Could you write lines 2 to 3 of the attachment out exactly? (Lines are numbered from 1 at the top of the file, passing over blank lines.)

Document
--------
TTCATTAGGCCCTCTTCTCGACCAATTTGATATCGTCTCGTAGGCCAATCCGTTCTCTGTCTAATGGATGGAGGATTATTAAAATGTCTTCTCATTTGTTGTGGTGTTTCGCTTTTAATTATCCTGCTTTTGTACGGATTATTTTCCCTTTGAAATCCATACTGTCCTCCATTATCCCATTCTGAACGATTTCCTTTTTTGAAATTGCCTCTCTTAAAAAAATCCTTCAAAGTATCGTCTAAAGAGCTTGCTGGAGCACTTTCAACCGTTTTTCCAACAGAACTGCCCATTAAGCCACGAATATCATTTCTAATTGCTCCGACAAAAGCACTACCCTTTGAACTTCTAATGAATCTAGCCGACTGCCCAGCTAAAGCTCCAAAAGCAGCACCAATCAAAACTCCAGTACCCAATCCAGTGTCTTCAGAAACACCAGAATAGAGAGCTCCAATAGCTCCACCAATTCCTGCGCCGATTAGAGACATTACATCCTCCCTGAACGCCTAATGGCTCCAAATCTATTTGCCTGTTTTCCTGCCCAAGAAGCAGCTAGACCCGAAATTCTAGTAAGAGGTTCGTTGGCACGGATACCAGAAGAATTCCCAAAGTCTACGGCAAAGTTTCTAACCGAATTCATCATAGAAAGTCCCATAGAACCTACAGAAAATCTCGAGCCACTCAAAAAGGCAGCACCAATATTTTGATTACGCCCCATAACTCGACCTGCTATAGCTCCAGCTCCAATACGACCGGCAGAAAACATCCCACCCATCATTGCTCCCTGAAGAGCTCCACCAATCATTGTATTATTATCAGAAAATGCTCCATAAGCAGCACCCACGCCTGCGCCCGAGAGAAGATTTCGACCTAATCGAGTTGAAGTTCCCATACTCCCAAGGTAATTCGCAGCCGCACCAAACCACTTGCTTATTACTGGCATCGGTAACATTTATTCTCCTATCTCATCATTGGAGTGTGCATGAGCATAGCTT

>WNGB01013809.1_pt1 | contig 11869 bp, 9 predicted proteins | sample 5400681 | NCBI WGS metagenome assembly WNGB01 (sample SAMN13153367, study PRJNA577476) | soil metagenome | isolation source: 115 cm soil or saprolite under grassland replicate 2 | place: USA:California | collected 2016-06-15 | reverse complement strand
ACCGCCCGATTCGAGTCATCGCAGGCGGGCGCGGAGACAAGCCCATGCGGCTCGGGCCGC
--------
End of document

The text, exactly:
>WNGB01013809.1_pt1 | contig 11869 bp, 9 predicted proteins | sample 5400681 | NCBI WGS metagenome assembly WNGB01 (sample SAMN13153367, study PRJNA577476) | soil metagenome | isolation source: 115 cm soil or saprolite under grassland replicate 2 | place: USA:California | collected 2016-06-15 | reverse complement strand
ACCGCCCGATTCGAGTCATCGCAGGCGGGCGCGGAGACAAGCCCATGCGGCTCGGGCCGC